NEWS
September 5, 1996 | ART PINE, TIMES STAFF WRITER
President Clinton said Wednesday that Iraq appeared to be withdrawing its troops from Irbil, the Kurdish city that Iraqi forces invaded last week, but he cautioned that "it's too soon to say" whether the pullback will be "permanent." Declaring the two rounds of U.S. missile strikes against Iraq on Tuesday and Wednesday a success, Clinton said Iraqi President Saddam Hussein "now knows that there is a price to pay for stepping over the line" set by the United Nations and the Western allies.
NEWS
September 3, 1996 | ROBIN WRIGHT and WILLIAM D. MONTALBANO, TIMES STAFF WRITERS
After a day of intensive diplomacy and last-minute crisis meetings, the United States launched cruise missiles at "selected air defense targets" in Iraq, the Pentagon said today. The action came hours after administration sources said that President Clinton had approved a directive authorizing military and economic retribution against Iraq for its invasion of Kurdistan.
NEWS
September 6, 1996 | ROBIN WRIGHT, TIMES STAFF WRITER
In the aftermath of Iraq's invasion of its Kurdish north and the U.S. response, the breakup of Kurdistan has begun. The fragmentation of the rugged and remote northern Iraqi enclave creates opportunities that are already being exploited by neighboring Iran and Turkey, creating even more volatility in the region. And, as a result, a complex situation could soon become even messier.
NEWS
August 31, 1996 | ROBIN WRIGHT, TIMES STAFF WRITER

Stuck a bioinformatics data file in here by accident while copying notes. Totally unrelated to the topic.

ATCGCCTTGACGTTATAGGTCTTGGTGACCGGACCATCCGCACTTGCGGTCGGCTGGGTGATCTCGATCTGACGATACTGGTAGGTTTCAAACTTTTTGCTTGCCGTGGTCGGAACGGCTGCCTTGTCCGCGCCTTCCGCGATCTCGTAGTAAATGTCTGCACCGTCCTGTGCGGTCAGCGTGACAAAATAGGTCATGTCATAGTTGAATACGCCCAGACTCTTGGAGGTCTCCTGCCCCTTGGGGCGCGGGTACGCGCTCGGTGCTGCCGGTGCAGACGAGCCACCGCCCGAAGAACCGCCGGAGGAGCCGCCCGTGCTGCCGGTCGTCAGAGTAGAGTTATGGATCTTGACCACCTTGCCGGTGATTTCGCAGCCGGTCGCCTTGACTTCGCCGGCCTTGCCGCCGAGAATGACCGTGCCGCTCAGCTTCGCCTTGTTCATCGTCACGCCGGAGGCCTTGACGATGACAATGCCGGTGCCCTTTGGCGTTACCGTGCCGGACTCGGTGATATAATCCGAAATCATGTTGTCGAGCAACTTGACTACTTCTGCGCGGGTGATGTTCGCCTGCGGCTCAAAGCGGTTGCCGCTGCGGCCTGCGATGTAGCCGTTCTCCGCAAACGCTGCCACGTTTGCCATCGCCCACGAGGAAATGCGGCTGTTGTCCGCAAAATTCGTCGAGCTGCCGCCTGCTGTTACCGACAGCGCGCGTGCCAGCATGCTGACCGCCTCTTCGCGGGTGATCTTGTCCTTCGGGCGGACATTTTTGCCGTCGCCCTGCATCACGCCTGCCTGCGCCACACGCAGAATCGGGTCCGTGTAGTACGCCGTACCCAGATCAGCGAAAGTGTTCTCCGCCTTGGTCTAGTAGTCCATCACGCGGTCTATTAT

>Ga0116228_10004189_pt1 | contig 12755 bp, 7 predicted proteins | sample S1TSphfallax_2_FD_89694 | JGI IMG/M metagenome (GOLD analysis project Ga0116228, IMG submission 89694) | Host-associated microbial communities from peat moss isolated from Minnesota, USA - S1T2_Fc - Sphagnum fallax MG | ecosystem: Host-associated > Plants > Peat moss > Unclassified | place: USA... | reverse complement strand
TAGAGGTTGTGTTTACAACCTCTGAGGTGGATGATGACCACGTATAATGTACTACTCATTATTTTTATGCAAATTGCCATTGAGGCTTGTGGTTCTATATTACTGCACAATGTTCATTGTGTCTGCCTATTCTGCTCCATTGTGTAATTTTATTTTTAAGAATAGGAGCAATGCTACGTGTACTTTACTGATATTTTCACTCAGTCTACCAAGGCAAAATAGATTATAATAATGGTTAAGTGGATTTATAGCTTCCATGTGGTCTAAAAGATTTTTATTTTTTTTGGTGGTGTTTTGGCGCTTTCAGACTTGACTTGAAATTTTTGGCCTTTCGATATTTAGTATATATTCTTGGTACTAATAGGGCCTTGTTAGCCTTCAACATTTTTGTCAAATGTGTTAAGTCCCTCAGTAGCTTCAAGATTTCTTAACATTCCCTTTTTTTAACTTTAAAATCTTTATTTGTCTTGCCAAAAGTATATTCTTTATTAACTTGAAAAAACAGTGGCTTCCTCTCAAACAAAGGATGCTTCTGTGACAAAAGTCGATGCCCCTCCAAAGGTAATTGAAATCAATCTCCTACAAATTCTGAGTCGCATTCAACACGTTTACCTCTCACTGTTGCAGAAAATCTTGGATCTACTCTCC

Concerned about ominous movements by Iraqi troops, President Clinton ordered the U.S. military Friday to prepare for possible action in the Persian Gulf region, the White House said. The United States increased its flights over both Kurdistan in Iraq's north and the Shiite areas of the south and was considering dispatching an Air Force expeditionary unit--up to 30 aircraft and 1,000 support troops--to block aggression by the regime of Iraqi President Saddam Hussein, Pentagon officials said.
NEWS
September 4, 1996 | ROBIN WRIGHT, TIMES STAFF WRITER
The Clinton administration's new strategy on Iraq marks a long-avoided and potentially risky turning point in the two nations' six-year confrontation as the United States extends its line in the sand right up to Baghdad. "The United States is no longer willing to act just around the periphery of Iraq--in the Kurdish north or the Shiite south," a Pentagon official said Tuesday. "We are now prepared to respond with attacks to the center."
NEWS